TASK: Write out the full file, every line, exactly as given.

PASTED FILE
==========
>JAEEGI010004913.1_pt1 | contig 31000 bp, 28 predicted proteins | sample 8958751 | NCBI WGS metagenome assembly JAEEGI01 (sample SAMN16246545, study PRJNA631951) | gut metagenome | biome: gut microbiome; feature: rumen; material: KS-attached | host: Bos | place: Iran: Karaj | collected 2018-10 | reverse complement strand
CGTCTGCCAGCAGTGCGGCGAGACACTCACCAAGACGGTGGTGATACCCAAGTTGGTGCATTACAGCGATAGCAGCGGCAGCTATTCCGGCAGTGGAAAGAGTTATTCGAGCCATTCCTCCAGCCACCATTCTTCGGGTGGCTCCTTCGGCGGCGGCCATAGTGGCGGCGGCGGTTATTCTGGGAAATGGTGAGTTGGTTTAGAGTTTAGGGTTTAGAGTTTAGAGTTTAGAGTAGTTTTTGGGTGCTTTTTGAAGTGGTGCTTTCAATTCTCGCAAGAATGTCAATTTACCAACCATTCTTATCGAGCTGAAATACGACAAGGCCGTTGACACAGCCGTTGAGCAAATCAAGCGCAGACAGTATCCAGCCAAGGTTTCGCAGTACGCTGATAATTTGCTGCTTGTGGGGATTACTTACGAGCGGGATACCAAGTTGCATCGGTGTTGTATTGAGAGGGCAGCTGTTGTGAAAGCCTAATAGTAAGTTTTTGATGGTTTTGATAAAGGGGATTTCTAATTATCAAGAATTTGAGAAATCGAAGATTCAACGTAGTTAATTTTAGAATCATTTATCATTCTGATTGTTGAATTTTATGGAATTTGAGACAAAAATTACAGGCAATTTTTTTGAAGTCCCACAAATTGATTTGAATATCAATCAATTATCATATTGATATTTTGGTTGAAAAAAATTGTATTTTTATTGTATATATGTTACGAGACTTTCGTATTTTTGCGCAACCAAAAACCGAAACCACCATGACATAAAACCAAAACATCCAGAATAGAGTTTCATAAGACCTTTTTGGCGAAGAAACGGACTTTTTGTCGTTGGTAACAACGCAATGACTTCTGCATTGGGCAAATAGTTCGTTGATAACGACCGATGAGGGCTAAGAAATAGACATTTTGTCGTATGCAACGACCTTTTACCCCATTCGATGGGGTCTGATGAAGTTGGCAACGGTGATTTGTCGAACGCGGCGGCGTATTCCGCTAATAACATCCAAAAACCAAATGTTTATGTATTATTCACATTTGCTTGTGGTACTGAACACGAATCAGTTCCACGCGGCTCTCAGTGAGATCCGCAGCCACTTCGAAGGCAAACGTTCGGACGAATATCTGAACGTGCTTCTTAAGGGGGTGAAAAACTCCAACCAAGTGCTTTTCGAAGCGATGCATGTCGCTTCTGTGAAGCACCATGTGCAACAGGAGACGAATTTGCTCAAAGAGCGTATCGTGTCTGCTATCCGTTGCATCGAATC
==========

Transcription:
>JAEEGI010004913.1_pt1 | contig 31000 bp, 28 predicted proteins | sample 8958751 | NCBI WGS metagenome assembly JAEEGI01 (sample SAMN16246545, study PRJNA631951) | gut metagenome | biome: gut microbiome; feature: rumen; material: KS-attached | host: Bos | place: Iran: Karaj | collected 2018-10 | reverse complement strand
CGTCTGCCAGCAGTGCGGCGAGACACTCACCAAGACGGTGGTGATACCCAAGTTGGTGCATTACAGCGATAGCAGCGGCAGCTATTCCGGCAGTGGAAAGAGTTATTCGAGCCATTCCTCCAGCCACCATTCTTCGGGTGGCTCCTTCGGCGGCGGCCATAGTGGCGGCGGCGGTTATTCTGGGAAATGGTGAGTTGGTTTAGAGTTTAGGGTTTAGAGTTTAGAGTTTAGAGTAGTTTTTGGGTGCTTTTTGAAGTGGTGCTTTCAATTCTCGCAAGAATGTCAATTTACCAACCATTCTTATCGAGCTGAAATACGACAAGGCCGTTGACACAGCCGTTGAGCAAATCAAGCGCAGACAGTATCCAGCCAAGGTTTCGCAGTACGCTGATAATTTGCTGCTTGTGGGGATTACTTACGAGCGGGATACCAAGTTGCATCGGTGTTGTATTGAGAGGGCAGCTGTTGTGAAAGCCTAATAGTAAGTTTTTGATGGTTTTGATAAAGGGGATTTCTAATTATCAAGAATTTGAGAAATCGAAGATTCAACGTAGTTAATTTTAGAATCATTTATCATTCTGATTGTTGAATTTTATGGAATTTGAGACAAAAATTACAGGCAATTTTTTTGAAGTCCCACAAATTGATTTGAATATCAATCAATTATCATATTGATATTTTGGTTGAAAAAAATTGTATTTTTATTGTATATATGTTACGAGACTTTCGTATTTTTGCGCAACCAAAAACCGAAACCACCATGACATAAAACCAAAACATCCAGAATAGAGTTTCATAAGACCTTTTTGGCGAAGAAACGGACTTTTTGTCGTTGGTAACAACGCAATGACTTCTGCATTGGGCAAATAGTTCGTTGATAACGACCGATGAGGGCTAAGAAATAGACATTTTGTCGTATGCAACGACCTTTTACCCCATTCGATGGGGTCTGATGAAGTTGGCAACGGTGATTTGTCGAACGCGGCGGCGTATTCCGCTAATAACATCCAAAAACCAAATGTTTATGTATTATTCACATTTGCTTGTGGTACTGAACACGAATCAGTTCCACGCGGCTCTCAGTGAGATCCGCAGCCACTTCGAAGGCAAACGTTCGGACGAATATCTGAACGTGCTTCTTAAGGGGGTGAAAAACTCCAACCAAGTGCTTTTCGAAGCGATGCATGTCGCTTCTGTGAAGCACCATGTGCAACAGGAGACGAATTTGCTCAAAGAGCGTATCGTGTCTGCTATCCGTTGCATCGAATC